B Meanchey Villagers Protest To Keep Farming Floodplain

Farmers claim they have cultivated the land, recently redesignated by the Forestry Administration, for 30 years

Dozens of farmers protested out­side the offices of the Banteay Meanchey provincial authority on Thursday demanding that they be allowed to continue farming in areas of the Tonle Sap floodplain that have recently been designated out-of-bounds by the Forestry Ad­ministration, officials said.

The protest was prompted by last week’s confiscation by Forestry Administration officials of a tractor belonging to a Mong­kol Borei district deputy governor that was being used to clear the flooded forest.

Provincial Forestry Admin­is­tration Chief Ly Veng said the roughly 90 protesters were invited to attend a meeting with pro­vincial officials, during which the farmers demanded to be allowed to continue farming in the forested floodplain. The villagers claim they have farmed more than 100 hectares of the plain in Mongkol Borei since the 1980s.

“Whatever I did in confiscating the tractor belonging to the villagers and the district governor was in accordance with the Fish­eries Law,” Mr Veng said, adding that the protest was actually organized by the owner of the im­pounded tractor, Deputy District Governor Meas Sam­nang. Mr Samnang had rented his tractor to the villagers so that they could clear the forest to increase their land holdings in the floodplain, Mr Veng added.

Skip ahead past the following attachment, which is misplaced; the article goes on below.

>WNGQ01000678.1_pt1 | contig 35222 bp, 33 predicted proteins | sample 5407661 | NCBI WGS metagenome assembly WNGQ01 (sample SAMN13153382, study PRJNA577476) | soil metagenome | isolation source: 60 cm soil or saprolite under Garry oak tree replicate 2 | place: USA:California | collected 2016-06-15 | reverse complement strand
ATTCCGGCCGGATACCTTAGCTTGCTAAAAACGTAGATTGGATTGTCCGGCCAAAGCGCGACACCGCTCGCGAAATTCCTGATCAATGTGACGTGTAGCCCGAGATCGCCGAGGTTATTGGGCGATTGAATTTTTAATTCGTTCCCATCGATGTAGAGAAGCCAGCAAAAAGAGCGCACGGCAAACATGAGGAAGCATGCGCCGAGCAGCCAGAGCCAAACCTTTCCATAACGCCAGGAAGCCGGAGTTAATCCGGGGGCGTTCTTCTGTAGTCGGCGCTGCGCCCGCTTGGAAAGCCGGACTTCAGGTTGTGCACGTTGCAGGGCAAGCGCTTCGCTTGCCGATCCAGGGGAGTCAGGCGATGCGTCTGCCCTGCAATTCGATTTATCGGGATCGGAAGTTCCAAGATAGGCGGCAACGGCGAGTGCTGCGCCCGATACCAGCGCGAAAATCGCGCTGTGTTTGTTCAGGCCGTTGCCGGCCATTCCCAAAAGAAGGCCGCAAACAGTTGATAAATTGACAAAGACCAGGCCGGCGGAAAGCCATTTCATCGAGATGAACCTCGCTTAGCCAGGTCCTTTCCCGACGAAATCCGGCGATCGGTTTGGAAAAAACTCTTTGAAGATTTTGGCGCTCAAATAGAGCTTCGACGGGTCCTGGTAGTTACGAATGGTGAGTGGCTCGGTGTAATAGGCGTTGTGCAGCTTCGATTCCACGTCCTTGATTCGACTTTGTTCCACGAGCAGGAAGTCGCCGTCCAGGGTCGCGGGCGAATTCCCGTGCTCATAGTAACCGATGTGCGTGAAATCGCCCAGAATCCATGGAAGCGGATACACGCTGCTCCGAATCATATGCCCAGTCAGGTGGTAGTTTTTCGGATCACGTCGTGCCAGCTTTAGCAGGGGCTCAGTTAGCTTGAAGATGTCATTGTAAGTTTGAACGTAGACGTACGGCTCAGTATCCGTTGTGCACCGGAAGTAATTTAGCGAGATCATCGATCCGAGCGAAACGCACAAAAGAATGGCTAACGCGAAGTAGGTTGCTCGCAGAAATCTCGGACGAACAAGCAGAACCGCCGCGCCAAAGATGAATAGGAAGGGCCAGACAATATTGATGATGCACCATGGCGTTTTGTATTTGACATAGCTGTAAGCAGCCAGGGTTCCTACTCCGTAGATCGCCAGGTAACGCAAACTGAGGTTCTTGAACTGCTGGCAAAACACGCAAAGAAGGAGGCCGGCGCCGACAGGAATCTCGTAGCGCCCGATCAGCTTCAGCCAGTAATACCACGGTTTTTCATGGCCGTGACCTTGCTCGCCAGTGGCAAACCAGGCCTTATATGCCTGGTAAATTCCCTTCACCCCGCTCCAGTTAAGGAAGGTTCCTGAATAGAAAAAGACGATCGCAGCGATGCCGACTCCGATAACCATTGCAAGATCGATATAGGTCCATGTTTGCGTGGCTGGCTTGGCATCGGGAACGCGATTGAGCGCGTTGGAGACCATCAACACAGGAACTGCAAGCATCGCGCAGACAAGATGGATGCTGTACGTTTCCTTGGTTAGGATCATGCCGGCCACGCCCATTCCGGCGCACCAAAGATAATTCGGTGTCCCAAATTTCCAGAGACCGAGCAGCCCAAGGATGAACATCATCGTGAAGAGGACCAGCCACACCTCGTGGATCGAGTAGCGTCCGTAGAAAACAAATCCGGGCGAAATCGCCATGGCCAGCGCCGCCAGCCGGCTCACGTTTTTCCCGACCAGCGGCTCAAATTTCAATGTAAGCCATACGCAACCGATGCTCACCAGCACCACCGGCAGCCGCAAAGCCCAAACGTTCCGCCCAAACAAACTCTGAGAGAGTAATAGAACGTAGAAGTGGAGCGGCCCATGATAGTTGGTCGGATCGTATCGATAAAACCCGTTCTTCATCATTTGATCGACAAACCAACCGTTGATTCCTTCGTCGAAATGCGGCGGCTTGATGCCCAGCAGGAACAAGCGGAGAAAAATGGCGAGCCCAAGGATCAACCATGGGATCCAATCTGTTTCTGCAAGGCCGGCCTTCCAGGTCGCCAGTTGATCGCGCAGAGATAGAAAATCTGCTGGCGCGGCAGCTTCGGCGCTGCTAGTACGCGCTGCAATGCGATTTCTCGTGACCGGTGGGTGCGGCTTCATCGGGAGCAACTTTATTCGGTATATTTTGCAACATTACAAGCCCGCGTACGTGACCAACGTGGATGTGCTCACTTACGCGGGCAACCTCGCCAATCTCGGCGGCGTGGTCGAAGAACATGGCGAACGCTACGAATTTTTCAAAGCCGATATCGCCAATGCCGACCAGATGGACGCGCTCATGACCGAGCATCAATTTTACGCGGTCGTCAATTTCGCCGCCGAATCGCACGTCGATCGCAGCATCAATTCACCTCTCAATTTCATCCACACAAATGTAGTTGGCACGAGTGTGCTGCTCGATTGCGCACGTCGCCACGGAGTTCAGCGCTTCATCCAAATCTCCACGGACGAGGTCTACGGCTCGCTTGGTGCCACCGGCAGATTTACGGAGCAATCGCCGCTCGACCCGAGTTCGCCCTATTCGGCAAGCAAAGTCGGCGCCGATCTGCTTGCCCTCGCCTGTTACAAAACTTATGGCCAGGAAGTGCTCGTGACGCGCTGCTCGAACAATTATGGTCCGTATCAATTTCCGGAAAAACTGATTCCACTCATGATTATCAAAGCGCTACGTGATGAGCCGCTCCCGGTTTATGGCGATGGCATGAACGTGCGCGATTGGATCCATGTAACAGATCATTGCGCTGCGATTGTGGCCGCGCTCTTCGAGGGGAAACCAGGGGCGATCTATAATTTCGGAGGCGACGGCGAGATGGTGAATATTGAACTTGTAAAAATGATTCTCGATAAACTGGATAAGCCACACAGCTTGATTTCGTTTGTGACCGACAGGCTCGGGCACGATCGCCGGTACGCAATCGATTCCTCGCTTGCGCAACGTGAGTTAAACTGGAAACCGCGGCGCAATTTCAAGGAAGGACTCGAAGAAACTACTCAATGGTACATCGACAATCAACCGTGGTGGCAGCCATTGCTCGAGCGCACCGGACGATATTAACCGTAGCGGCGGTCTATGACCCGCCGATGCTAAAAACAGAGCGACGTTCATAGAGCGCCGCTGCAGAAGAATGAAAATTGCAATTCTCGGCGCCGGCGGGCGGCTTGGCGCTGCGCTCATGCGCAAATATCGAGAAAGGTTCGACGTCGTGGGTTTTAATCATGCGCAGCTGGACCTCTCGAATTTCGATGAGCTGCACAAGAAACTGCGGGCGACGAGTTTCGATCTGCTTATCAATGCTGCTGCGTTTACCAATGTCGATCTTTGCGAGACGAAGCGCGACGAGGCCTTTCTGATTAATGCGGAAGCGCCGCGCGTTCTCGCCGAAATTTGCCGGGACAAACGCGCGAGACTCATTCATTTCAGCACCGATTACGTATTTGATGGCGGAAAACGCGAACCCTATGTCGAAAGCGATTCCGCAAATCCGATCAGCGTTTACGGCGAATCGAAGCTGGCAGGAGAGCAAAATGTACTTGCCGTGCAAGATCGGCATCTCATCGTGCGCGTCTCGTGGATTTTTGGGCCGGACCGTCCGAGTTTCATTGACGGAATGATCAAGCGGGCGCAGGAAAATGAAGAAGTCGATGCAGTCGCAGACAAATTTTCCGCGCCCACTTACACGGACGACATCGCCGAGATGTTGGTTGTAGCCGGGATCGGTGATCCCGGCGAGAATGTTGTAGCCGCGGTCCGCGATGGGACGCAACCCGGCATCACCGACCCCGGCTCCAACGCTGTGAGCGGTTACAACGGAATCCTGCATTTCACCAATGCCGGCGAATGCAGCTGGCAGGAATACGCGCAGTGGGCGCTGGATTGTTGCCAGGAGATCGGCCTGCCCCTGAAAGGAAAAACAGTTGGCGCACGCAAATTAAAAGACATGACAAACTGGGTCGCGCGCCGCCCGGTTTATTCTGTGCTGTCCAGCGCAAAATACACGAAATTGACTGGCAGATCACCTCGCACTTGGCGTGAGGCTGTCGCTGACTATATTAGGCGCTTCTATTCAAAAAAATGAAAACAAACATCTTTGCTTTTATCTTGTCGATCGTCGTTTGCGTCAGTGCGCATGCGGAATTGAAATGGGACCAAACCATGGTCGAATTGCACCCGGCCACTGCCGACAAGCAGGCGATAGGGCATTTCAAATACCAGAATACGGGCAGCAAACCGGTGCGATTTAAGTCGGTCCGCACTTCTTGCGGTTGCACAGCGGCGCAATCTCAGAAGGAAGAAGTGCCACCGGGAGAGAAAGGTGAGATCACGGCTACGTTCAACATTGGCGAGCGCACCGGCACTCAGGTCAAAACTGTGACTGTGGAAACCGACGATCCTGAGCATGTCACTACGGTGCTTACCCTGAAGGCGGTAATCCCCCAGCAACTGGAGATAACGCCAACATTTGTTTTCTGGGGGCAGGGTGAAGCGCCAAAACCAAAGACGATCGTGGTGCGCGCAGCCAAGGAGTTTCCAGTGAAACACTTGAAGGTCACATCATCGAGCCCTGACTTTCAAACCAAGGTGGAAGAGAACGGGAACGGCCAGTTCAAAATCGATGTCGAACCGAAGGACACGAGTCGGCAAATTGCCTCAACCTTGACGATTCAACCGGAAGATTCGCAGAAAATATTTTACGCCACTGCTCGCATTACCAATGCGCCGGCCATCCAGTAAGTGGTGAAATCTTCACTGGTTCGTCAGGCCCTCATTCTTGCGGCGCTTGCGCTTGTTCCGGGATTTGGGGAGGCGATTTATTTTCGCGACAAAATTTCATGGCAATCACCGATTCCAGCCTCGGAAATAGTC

En Savicheth, who chaired Thurs­day’s meeting between the farmers and authorities and who is also a deputy governor of Mong­kol Borei, said that his colleague, Mr Samnang, would have his tractor retuned once he paid a fine. The villagers, however, will need permission from the national government to be allowed to continue farming on the floodplain, which will require official property titles, or they will be of­fered alternative land elsewhere.

“A field investigation at the site will be made to determine whe­ther the land being claimed has been used for many years or was just recently cleared for encroachment,” Mr Savicheth said. A resolution will be reached based on the “reality of the field investigation,” he added.

“We cannot let lose their farmland, nor let the nation lose the high value forested area,” he said.

Soum Chankea, provincial co­ordinator for local rights group Adhoc, said the situation is complicated as more than 100 hec­tares of land have been cultivated for rice production for the past 10 years, though there is also evidence of new forest clearance to expand farms.

The government set Friday as the deadline for the removal of 16 large, man-made reservoirs and canal systems dug into the lake’s floodplain in Kompong Thom pro­vince to store water for massive farming operations that produce crops during the dry season. Such large-scale agro-industrial developments, which have been implemented in all five provinces ringing the Great Lake, are threatening fish stocks and the eco-system of the Tonle Sap, officials say.

 

 

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